His saving chain begins with the Intercessor of all Intercessors, Mary. “The Lady is gentle in heaven who feels such compassion / For this impediment where I send you / That hard judgment there [in heaven] is broken.” They’ll budge the rules up there for the sake of the Mother of God. She turns to Lucia, a patron saint of vision and light, among other things – the shortest day of the year is named St. Lucia because, once that day is done, the light does nothing but increase! And Lucia goes to Beatrice, who, stirred by Dante’s steadfast love for her, hurries down to him.
There’s the beautiful third telescope of this Canto: Mary-Lucy-Beatrice. Lucy calls Beatrice “the true loda of God” – and loda has all sorts of meanings, including “glory,” “treasure,” and “praise.” Remember that.
All this telescoping reminds us that (1) this is an amazing, multilayered poem by a writer in firm command, in clarion awareness, of history, literature, and theology. All the relations are present to him, clearly, in an instant, at once. But (2) this is also a way of thinking we see in the medieval Christian mind, of seeing one thing as the type of others, of human history as a constant mirroring, a constant teaching by the repetition of immemorial patterns established throughout history by an instructing, guiding God. We are not just like Adam; we are Adam. We are not just like Paul; we are, each of us, a Paul. It’s not simile, it’s not metaphor – it’s a mystical identity. That’s a good (3): this poem plays out the constant awareness of our unfurling mystical identities, back and forth, to heaven and back, resonating constantly.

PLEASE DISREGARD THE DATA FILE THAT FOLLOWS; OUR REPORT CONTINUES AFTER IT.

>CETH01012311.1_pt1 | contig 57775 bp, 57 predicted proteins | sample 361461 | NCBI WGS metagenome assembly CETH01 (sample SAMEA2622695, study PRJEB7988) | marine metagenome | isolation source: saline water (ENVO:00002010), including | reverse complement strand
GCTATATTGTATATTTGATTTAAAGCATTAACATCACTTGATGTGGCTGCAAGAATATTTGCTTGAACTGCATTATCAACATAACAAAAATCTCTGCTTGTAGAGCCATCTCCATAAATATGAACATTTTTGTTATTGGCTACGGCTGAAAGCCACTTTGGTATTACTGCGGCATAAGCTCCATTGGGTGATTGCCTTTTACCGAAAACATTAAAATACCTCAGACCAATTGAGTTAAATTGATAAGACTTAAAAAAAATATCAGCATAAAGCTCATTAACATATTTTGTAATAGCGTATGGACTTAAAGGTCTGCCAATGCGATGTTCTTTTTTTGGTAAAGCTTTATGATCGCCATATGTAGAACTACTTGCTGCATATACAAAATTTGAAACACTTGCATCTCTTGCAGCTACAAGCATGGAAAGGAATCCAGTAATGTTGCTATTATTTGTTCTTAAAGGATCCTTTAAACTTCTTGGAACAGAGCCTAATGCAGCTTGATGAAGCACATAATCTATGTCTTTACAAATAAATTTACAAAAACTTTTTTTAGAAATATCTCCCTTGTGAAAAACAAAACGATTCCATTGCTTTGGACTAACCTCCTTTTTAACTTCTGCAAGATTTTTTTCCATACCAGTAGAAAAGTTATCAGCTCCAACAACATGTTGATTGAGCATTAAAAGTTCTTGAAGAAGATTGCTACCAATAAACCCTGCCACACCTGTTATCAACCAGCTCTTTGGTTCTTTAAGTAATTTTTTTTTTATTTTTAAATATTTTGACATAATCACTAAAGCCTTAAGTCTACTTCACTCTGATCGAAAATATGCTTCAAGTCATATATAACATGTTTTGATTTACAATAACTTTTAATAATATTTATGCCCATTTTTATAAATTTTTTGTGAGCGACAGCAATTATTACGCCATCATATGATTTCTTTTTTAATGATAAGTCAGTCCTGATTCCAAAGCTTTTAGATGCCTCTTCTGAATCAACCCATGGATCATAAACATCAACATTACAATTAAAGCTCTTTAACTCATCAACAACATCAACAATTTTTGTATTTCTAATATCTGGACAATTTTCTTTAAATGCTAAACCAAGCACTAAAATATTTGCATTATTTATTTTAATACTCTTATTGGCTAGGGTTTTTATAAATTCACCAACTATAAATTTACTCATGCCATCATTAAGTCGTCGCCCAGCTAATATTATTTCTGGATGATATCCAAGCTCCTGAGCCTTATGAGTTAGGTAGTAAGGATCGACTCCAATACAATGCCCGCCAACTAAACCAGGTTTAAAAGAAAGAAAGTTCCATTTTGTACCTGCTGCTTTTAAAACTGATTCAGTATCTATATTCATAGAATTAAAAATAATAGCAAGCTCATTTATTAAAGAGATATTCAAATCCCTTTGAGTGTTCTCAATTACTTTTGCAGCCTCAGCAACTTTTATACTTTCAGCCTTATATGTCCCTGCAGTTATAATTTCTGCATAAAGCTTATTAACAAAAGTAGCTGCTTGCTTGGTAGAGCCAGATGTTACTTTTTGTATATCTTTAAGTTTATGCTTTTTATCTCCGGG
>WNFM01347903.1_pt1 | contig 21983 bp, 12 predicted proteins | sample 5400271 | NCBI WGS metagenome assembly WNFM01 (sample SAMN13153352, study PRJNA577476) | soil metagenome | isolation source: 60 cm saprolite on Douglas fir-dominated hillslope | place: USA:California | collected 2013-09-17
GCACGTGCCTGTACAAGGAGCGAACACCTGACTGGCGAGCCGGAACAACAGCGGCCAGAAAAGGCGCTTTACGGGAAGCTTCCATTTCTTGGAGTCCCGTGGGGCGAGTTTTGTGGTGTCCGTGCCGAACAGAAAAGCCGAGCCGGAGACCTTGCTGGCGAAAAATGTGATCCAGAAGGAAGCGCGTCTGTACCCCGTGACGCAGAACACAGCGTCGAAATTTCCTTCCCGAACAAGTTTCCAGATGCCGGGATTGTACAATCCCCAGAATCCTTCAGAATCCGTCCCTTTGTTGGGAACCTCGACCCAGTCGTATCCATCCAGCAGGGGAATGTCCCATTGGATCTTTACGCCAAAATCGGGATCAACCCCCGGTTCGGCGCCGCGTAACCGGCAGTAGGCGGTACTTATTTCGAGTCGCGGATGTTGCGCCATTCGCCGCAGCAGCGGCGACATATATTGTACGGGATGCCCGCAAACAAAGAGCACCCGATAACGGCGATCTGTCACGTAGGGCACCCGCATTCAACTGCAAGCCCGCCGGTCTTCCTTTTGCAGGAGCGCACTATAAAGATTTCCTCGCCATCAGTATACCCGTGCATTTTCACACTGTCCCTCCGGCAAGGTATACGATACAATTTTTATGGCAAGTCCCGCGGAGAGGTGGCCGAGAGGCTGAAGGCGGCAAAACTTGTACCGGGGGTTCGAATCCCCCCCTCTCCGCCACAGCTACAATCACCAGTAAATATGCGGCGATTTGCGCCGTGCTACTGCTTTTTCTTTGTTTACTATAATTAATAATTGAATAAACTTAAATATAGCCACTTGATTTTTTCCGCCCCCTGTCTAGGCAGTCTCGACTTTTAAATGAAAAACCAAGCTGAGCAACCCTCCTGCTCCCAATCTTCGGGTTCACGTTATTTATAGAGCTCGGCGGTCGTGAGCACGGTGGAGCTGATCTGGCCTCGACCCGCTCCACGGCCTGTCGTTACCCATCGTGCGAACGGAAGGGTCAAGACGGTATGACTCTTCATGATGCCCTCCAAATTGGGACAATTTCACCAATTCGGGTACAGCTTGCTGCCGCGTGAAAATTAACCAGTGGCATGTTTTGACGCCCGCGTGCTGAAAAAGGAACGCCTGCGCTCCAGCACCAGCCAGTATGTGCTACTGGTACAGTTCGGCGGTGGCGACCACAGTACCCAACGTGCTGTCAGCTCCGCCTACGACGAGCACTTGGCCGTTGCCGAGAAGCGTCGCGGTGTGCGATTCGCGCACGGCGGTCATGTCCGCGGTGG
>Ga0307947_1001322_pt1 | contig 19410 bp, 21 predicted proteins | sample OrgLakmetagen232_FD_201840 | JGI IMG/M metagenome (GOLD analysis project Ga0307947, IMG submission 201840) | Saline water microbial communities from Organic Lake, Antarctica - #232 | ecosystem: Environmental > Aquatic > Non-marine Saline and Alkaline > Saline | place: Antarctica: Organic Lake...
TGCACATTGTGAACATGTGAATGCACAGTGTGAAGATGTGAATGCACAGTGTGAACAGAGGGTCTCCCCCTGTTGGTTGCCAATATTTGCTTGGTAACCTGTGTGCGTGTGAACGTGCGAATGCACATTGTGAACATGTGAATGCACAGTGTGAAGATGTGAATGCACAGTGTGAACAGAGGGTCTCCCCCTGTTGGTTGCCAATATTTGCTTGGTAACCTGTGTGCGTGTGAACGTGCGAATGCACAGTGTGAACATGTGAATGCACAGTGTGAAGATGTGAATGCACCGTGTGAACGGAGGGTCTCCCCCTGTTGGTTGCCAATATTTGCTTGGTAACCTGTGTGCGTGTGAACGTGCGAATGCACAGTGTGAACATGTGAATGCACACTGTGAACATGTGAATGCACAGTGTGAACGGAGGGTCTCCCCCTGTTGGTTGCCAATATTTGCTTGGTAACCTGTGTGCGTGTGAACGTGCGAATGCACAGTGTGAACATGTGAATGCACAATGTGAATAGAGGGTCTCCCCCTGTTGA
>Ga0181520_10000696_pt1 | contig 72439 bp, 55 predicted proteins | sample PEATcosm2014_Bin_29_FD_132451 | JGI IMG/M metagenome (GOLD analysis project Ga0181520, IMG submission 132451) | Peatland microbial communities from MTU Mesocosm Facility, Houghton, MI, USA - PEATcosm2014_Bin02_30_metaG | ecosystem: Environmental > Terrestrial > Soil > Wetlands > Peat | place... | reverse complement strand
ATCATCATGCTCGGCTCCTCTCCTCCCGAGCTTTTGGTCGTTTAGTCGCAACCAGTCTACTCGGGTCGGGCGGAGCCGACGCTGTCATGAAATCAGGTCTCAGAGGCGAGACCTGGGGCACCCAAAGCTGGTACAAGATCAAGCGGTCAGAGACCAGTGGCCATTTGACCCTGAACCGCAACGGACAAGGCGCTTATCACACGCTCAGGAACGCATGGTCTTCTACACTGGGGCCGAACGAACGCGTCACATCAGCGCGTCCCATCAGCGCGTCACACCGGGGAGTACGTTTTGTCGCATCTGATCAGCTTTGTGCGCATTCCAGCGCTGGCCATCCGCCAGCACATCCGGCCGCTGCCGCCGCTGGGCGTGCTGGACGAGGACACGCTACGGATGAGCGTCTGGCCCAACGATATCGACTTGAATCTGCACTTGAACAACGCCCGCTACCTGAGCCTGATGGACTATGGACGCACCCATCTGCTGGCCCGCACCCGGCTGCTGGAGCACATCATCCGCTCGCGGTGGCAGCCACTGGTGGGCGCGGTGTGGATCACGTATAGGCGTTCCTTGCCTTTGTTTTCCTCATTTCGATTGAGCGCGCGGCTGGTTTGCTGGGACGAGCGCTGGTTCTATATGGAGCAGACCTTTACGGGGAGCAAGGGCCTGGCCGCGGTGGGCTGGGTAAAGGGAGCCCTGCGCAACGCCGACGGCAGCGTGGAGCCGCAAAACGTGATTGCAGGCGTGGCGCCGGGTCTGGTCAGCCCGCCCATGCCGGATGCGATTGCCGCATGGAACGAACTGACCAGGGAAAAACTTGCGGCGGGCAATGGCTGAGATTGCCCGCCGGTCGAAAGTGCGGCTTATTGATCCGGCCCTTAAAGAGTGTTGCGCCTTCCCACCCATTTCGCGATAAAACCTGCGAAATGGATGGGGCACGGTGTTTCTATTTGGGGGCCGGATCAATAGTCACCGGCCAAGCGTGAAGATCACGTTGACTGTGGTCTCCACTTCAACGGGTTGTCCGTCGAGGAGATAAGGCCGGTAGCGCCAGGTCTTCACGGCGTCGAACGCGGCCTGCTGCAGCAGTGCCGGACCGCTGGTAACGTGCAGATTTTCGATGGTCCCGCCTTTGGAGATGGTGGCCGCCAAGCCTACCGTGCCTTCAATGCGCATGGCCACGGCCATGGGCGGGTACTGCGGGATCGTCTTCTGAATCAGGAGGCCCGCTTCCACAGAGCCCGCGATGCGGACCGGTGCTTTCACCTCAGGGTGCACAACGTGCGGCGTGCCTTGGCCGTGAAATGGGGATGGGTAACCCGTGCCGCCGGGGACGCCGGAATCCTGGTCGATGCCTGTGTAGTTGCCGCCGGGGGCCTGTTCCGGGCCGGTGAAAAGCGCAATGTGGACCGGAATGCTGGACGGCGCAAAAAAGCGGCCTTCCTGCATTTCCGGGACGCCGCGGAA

It doesn’t take Beatrice long to buck Dante up. All she has to do is remind him of the women who support him in Paradise. Energized, he hits “lo cammino alto e silvestro” – the “deep and wooded [meaning wild] road.”
I could say a lot about the poetry. I am, as a person who reads and tries to write poetry, blown away by the verse in this Canto. Dante wields a poetic line both tight (it follows a strict rhythmic and stanzaic form) and fluid (it is seldom crabbed, often conversational, often simple and direct, often lyrical).